Jacob van Maerlant’s Middle Dutch work, Der naturen bloeme (The Flower of Nature) is a natural encyclopaedia and bestiary in verse, written around 1270 at the request of the nobleman Nicolaas van Cats to contain all available knowledge about the natural world. Almost every page is illustrated, with some creatures more easily identifiable than others. This manuscript seems to have been a lending copy, and it is also notable for its book curse.

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A page from Der Naturen Bloeme  featuring a steer, a mole and other creatures, c 1300–c 1325, Netherlands, Add MS 11390, f. 25v

 

Occitan (Langue d’Oc) and Catalan

The Breviari d’Amor, composed by Matfre Ermengaud in 1288–1292 in Occitan (or Langue d’Oc, the dialect of Southern France), is a poem containing a compendium of contemporary knowledge under the umbrella of faith, and seen as a manifestation of God’s love. Ermengaud describes himself as a senher en leys e d’amor sers, in other words a master or doctor of law but also a poet who serves the ideal of love.

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The Tree of Love or 'Arbre d'Amor', with the figure of 'Amors Generals' at the centre, from the Breviari d’Amor in Occitan, early 14th century, France, S. (Toulouse?), Royal MS 19 C I, f. 11v

The work was adapted into Catalan prose. This magnificent copy comes from the collection of illuminated manuscripts formerly belonging to Henry Yates Thompson.  

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The Offices of the Angels from the Breviari d’Amor in Catalan prose, Spain, E. (Catalonia, Gerona?); last quarter of the 14th century, Yates Thompson MS 31, f. 39v

Two other Yates Thompson manuscripts, MS 47 (see above) and MS 21, a copy of the Roman de la Rose have also now been digitised. For information on this collection, see the virtual exhibition in our Catalogue of Illuminated Manuscripts.   

Mantuan dialect of Italian

The extremely influential scientific work, De proprietatibus rerum, was compiled in the 1240s by a Franciscan, Bartholomeus Anglicus (Bartholomew the Englishman), for the instruction of his fellow Franciscans. This copy was translated from Latin into Mantuan for Guido dei Bonacolsi (d. 1309).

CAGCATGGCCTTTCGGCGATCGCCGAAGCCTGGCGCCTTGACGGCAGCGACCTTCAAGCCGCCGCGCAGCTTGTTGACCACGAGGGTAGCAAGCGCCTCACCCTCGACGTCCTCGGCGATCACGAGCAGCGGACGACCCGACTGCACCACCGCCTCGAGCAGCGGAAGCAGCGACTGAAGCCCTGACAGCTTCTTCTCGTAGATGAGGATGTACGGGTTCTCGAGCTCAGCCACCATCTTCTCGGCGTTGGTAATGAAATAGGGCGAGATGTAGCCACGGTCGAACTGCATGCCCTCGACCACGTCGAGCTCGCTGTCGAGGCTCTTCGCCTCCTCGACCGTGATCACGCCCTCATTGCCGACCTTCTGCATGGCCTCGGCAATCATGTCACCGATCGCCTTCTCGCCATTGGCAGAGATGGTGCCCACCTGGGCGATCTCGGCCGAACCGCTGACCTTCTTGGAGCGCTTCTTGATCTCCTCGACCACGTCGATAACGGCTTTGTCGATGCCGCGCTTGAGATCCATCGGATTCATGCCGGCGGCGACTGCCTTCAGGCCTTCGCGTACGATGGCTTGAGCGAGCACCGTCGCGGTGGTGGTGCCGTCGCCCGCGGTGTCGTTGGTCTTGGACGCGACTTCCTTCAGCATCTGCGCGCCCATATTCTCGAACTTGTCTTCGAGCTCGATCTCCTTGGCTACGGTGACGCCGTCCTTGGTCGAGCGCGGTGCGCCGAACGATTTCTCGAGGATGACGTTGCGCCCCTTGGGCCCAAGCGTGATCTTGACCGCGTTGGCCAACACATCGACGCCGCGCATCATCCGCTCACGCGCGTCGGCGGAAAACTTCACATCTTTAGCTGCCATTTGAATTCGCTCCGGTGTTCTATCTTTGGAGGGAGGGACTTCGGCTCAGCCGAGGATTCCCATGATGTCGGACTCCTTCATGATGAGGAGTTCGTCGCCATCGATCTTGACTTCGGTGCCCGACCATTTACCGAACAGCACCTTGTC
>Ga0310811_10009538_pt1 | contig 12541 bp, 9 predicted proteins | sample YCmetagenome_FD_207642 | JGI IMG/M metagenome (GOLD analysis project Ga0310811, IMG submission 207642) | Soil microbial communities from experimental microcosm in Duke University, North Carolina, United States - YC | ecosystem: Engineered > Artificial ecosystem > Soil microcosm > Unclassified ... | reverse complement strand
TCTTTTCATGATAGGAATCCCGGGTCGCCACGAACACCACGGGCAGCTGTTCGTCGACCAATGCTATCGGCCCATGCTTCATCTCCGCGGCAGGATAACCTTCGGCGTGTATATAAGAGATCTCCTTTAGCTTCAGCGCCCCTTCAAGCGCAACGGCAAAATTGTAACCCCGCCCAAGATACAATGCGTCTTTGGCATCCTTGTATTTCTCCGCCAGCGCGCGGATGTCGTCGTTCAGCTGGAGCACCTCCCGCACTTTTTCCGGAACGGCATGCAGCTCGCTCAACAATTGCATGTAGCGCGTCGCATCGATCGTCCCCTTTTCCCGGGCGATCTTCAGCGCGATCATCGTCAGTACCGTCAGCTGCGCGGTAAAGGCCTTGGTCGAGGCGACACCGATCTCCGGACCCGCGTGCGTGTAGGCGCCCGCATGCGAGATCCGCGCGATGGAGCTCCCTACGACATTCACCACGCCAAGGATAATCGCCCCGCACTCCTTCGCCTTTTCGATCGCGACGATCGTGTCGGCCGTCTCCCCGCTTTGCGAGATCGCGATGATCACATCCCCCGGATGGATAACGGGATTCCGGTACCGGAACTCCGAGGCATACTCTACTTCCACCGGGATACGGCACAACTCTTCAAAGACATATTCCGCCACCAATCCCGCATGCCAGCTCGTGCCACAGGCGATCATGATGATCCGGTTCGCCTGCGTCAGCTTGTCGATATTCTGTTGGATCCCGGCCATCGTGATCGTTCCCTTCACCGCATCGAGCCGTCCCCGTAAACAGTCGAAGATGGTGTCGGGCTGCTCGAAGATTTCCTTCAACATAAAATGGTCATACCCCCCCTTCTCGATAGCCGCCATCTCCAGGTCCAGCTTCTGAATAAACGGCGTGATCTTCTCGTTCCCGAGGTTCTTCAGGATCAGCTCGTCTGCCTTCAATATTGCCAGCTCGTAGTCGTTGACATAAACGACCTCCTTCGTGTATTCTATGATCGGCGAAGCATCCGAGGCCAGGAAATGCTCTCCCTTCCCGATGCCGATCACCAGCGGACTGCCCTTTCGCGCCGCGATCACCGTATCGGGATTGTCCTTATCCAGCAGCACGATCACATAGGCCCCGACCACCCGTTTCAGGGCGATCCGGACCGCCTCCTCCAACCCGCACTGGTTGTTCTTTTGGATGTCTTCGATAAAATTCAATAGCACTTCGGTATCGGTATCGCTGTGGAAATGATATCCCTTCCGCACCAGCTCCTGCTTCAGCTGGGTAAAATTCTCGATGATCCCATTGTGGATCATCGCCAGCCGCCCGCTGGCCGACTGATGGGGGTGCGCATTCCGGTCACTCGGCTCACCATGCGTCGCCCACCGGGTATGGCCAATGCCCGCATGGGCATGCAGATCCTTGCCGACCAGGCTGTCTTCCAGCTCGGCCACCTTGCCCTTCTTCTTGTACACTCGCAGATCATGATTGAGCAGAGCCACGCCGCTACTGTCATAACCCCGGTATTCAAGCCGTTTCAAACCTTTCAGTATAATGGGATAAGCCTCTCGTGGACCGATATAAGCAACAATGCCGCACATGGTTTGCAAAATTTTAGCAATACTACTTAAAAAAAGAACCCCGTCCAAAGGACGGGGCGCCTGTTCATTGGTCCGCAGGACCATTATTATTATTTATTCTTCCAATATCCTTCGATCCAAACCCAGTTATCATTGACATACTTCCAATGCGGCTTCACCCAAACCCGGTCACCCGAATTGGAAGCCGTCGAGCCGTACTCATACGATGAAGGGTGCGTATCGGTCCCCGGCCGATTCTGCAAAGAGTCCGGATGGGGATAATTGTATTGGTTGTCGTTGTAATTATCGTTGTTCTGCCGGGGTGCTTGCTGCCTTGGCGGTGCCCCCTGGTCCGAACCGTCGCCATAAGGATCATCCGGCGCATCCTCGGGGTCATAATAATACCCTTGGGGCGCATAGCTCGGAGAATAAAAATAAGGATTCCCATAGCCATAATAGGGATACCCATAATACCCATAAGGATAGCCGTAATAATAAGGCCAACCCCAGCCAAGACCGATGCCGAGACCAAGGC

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Map of the world, supported by Christ, with the Continents depicted as different buildings, from De proprietatibus rerum, Italy, N. (Manua), c 1300–1309, Add MS 8785, f. 315r

A home-grown alphabetical encyclopaedia in Latin

Encyclopaedias have been a theme running through this project: to the De nature and the Breviari above, we can add the Omne Bonum, a huge alphabetical reference work compiled in the 14th century by the Englishman James le Palmer, who was clerk of the Exchequer under Edward III. Most of the entries are illustrated.

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‘Ebrietas’ (Drunkenness), from the Omne Bonum, England, S. E. (London), c. 1360–c. 1375,  Royal MS 6 E VII/1, f. 1r

For further details, see our recent blogpost that accompanied the digitisation of these manuscripts. 

lluminated Apocalypse Manuscripts

And last but not least, the Apocalypse (the biblical book of Revelation with a commentary) was among the most popular works of the medieval period, and numerous illustrated copies were produced in England. 11 manuscripts in Latin, French or Middle English, and some in dual-language versions, have been digitised in this project, so that all 20 illuminated copies of the Apocalypse in our collections are now online. See our recent blogpost ‘The End of the World as we know it’ for the complete list.